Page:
---->First, let's get the system monitor up and running. Click SysMonitor and then on the left tick Start/Stop. I also tick Auto-start on login. You can drag the system monitor to anywhere you like and if you right click, you can change the theme for it, the size, and if you select properties a menu will pop up. This allows you to modify what the screenlet will show and how big it is as well as how it looks. Each screenlet will have a properties menu allowing it to customize as you see fit. Also, if you right-click and select window, you can choose to lock the screenlet and you want to select keep below so it does not interfere with any windows you have open.


----->Now, scroll up and launch ClearCalander. Right-Click>Theme>Noback is the one I'm using. Lots of ways to configure this one as you please.


------>Now for the clock (you cannot see it here, sorry). Select the Clock from the Screenlets Daemon and then right-click and from themes select 'Glass.' If you go into the properties menu for this, you can change the text in the center of the clock and make some other changes.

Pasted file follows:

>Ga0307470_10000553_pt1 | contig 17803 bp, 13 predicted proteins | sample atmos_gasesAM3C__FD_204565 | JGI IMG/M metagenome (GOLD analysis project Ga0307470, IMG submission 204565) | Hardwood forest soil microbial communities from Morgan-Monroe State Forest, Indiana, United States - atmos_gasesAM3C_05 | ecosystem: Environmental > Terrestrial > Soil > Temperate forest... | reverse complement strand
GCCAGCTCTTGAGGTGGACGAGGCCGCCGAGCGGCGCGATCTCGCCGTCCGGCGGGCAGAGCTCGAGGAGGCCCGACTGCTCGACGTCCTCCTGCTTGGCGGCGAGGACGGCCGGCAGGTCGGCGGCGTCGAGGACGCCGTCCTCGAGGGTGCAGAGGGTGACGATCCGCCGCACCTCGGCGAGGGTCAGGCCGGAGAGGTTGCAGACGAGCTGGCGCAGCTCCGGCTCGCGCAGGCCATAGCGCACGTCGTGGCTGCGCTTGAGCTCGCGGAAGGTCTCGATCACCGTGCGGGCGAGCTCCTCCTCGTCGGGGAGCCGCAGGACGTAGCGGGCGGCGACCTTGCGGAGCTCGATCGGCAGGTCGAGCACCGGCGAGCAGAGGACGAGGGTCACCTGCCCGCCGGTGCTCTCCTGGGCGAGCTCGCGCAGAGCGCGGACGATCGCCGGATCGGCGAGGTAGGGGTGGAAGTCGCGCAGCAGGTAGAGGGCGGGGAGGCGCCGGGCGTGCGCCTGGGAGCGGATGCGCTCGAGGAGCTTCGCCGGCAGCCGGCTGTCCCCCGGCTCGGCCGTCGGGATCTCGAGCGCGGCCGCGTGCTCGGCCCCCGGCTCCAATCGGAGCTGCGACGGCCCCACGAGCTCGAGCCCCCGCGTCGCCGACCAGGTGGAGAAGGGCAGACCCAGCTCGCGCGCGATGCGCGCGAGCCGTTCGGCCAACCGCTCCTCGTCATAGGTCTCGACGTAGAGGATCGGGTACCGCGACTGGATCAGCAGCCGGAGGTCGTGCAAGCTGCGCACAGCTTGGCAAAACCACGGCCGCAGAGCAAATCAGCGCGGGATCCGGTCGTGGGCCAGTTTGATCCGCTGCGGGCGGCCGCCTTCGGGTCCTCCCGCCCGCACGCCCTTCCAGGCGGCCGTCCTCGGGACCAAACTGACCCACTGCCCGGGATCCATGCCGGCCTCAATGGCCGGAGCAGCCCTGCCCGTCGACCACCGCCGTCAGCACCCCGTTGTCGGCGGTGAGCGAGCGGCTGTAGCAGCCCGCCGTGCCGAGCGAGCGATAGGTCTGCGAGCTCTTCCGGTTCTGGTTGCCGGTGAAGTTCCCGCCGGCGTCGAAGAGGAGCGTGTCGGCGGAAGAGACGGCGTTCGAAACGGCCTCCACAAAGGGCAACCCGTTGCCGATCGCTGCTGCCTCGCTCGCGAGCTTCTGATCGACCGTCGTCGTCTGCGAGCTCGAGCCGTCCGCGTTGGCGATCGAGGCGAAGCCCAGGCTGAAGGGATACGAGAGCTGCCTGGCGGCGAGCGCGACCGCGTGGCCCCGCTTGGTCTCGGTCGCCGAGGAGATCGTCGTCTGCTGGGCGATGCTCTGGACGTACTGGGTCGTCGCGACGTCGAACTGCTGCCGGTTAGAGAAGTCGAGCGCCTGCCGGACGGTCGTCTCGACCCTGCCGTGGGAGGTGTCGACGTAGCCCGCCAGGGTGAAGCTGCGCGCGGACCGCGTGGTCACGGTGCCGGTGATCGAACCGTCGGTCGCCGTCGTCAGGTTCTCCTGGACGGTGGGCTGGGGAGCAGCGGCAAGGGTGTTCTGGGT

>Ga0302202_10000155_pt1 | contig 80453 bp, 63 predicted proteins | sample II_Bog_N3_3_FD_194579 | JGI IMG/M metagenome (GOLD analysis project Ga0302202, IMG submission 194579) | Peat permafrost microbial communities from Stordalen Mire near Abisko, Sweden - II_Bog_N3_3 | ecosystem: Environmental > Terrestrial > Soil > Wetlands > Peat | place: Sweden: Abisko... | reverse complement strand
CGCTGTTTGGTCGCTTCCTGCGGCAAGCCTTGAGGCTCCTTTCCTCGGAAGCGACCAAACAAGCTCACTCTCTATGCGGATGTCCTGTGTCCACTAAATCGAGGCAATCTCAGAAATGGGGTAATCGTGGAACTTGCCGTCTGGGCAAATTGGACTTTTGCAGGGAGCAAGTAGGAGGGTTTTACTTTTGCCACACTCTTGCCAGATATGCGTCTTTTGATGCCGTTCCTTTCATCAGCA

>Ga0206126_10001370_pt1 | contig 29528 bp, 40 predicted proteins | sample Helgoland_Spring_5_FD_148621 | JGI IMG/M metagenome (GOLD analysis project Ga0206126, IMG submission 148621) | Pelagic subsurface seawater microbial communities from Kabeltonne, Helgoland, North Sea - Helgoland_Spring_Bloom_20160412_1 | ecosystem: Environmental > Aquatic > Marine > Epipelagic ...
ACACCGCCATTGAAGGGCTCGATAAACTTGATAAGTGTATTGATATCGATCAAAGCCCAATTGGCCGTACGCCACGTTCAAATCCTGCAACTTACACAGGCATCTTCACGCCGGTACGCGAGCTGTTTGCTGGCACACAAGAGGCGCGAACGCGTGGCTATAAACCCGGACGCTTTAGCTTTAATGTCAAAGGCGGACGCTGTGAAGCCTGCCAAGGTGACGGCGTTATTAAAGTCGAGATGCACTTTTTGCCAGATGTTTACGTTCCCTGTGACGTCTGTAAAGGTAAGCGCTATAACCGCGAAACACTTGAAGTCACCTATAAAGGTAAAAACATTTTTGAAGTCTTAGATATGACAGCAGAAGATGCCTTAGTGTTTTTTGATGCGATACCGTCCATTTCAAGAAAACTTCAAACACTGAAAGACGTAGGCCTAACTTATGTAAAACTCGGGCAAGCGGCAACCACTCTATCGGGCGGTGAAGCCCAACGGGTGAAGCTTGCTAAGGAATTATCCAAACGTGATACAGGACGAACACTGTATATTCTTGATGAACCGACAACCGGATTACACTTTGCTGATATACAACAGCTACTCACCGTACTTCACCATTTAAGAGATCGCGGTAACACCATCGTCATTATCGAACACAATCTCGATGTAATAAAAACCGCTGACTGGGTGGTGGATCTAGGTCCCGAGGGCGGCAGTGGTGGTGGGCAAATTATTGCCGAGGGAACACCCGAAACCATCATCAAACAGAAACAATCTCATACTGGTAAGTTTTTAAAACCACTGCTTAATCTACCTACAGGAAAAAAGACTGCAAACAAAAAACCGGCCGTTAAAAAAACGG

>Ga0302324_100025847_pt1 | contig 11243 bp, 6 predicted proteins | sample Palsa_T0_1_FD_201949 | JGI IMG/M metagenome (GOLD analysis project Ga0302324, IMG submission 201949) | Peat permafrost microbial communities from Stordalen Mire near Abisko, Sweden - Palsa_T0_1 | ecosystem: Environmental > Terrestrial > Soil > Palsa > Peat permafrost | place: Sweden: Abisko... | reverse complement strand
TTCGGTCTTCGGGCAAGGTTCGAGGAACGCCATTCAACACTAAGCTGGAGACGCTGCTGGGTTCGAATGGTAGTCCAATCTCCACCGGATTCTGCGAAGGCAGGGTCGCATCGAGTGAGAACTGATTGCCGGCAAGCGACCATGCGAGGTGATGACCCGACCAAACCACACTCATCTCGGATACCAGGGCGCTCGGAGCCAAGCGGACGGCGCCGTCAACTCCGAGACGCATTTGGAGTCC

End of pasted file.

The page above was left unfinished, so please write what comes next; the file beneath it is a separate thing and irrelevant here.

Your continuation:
------->There's a weather in the daemon, but it isn't the one I use. Instead, get the one here and save the .tar.bz2 to your machine. Extract and a Weather folder will appear. Now, open up your Home folder and select View>Show Hidden Files and scroll down to the .screenlets directory. Drag the Weather folder into that and close the window. Now open up the Screenlets Daemon and you should see a new one called Weather. Launch it and through the properties and options you can select your preferred unit of measure and the theme you like best, as well as select a Zip Code.